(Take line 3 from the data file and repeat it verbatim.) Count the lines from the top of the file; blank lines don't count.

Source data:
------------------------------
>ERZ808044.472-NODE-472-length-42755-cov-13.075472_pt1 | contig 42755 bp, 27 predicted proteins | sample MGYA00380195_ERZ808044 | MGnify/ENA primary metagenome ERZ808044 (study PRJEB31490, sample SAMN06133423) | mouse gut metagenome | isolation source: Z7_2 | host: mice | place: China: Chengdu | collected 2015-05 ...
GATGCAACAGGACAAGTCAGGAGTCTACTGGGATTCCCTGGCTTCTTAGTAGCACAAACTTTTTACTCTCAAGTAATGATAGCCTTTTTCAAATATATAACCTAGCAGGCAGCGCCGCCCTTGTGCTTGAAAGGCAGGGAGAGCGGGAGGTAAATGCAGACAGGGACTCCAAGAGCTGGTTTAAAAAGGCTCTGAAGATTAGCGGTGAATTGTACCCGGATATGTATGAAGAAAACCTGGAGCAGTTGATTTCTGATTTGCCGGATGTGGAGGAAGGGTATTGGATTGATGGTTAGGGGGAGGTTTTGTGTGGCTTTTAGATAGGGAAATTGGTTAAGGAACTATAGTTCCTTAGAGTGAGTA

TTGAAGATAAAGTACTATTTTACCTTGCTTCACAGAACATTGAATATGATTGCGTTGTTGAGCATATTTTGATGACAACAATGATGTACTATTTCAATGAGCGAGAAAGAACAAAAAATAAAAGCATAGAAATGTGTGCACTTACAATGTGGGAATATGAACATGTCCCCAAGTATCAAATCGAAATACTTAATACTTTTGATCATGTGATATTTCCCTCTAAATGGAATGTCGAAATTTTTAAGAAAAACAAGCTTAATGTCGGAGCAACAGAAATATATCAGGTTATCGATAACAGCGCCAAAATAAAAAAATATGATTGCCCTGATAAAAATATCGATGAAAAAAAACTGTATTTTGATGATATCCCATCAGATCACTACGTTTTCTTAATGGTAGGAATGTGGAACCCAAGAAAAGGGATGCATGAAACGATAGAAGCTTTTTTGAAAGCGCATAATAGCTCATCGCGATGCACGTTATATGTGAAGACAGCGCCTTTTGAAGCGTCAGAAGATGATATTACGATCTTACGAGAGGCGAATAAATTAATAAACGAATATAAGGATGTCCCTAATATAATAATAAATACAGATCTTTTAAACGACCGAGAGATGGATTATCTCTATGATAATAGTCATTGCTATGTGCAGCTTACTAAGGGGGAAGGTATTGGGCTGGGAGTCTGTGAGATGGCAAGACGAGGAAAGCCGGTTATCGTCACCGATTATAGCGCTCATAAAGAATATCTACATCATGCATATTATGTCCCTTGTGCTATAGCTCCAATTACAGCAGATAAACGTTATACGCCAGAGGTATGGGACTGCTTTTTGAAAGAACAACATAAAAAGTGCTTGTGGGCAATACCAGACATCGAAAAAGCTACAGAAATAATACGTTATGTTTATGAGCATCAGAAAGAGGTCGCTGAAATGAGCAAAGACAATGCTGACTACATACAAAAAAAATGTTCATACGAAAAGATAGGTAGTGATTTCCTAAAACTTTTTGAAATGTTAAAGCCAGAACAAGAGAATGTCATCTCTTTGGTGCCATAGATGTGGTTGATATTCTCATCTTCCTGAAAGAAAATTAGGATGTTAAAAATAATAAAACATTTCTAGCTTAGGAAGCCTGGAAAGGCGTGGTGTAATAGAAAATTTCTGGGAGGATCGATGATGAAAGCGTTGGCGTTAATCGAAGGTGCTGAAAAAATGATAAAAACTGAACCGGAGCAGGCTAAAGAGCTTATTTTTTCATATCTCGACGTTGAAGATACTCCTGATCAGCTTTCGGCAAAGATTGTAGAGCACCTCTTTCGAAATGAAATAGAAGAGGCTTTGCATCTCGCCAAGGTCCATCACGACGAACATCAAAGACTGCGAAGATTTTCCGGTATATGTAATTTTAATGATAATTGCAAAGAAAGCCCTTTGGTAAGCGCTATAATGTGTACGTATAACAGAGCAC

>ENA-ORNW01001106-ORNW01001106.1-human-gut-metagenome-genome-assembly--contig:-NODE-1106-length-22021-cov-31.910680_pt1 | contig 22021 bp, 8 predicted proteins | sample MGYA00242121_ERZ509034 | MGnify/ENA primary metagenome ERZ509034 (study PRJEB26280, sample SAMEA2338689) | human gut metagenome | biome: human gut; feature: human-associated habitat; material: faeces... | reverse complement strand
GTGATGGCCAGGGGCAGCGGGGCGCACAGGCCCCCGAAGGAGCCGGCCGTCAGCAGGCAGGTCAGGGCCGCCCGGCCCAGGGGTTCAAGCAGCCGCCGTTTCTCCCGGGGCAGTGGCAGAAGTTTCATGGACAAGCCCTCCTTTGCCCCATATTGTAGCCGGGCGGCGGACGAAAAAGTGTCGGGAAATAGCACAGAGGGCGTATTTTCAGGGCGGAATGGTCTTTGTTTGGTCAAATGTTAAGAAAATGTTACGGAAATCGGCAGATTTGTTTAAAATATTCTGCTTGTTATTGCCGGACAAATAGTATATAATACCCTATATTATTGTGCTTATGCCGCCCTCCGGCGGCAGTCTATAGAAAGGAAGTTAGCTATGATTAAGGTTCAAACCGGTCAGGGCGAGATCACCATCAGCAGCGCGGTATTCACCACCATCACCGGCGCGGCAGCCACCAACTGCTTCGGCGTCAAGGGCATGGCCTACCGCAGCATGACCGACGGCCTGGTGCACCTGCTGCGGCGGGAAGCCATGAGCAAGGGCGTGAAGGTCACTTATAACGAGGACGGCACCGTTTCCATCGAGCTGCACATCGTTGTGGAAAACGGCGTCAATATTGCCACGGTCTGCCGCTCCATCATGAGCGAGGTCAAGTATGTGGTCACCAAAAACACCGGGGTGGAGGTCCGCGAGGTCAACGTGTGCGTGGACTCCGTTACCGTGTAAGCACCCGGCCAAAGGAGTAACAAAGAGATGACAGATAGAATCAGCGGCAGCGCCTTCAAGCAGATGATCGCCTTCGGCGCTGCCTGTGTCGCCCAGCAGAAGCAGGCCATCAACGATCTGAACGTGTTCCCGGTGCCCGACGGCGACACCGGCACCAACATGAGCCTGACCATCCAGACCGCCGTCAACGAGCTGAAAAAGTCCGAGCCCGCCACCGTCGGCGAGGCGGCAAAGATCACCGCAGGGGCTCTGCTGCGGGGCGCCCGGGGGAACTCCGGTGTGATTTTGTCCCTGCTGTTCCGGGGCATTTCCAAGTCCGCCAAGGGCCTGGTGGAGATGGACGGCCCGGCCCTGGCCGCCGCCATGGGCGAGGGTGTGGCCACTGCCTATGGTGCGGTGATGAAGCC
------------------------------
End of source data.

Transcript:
TTGAAGATAAAGTACTATTTTACCTTGCTTCACAGAACATTGAATATGATTGCGTTGTTGAGCATATTTTGATGACAACAATGATGTACTATTTCAATGAGCGAGAAAGAACAAAAAATAAAAGCATAGAAATGTGTGCACTTACAATGTGGGAATATGAACATGTCCCCAAGTATCAAATCGAAATACTTAATACTTTTGATCATGTGATATTTCCCTCTAAATGGAATGTCGAAATTTTTAAGAAAAACAAGCTTAATGTCGGAGCAACAGAAATATATCAGGTTATCGATAACAGCGCCAAAATAAAAAAATATGATTGCCCTGATAAAAATATCGATGAAAAAAAACTGTATTTTGATGATATCCCATCAGATCACTACGTTTTCTTAATGGTAGGAATGTGGAACCCAAGAAAAGGGATGCATGAAACGATAGAAGCTTTTTTGAAAGCGCATAATAGCTCATCGCGATGCACGTTATATGTGAAGACAGCGCCTTTTGAAGCGTCAGAAGATGATATTACGATCTTACGAGAGGCGAATAAATTAATAAACGAATATAAGGATGTCCCTAATATAATAATAAATACAGATCTTTTAAACGACCGAGAGATGGATTATCTCTATGATAATAGTCATTGCTATGTGCAGCTTACTAAGGGGGAAGGTATTGGGCTGGGAGTCTGTGAGATGGCAAGACGAGGAAAGCCGGTTATCGTCACCGATTATAGCGCTCATAAAGAATATCTACATCATGCATATTATGTCCCTTGTGCTATAGCTCCAATTACAGCAGATAAACGTTATACGCCAGAGGTATGGGACTGCTTTTTGAAAGAACAACATAAAAAGTGCTTGTGGGCAATACCAGACATCGAAAAAGCTACAGAAATAATACGTTATGTTTATGAGCATCAGAAAGAGGTCGCTGAAATGAGCAAAGACAATGCTGACTACATACAAAAAAAATGTTCATACGAAAAGATAGGTAGTGATTTCCTAAAACTTTTTGAAATGTTAAAGCCAGAACAAGAGAATGTCATCTCTTTGGTGCCATAGATGTGGTTGATATTCTCATCTTCCTGAAAGAAAATTAGGATGTTAAAAATAATAAAACATTTCTAGCTTAGGAAGCCTGGAAAGGCGTGGTGTAATAGAAAATTTCTGGGAGGATCGATGATGAAAGCGTTGGCGTTAATCGAAGGTGCTGAAAAAATGATAAAAACTGAACCGGAGCAGGCTAAAGAGCTTATTTTTTCATATCTCGACGTTGAAGATACTCCTGATCAGCTTTCGGCAAAGATTGTAGAGCACCTCTTTCGAAATGAAATAGAAGAGGCTTTGCATCTCGCCAAGGTCCATCACGACGAACATCAAAGACTGCGAAGATTTTCCGGTATATGTAATTTTAATGATAATTGCAAAGAAAGCCCTTTGGTAAGCGCTATAATGTGTACGTATAACAGAGCAC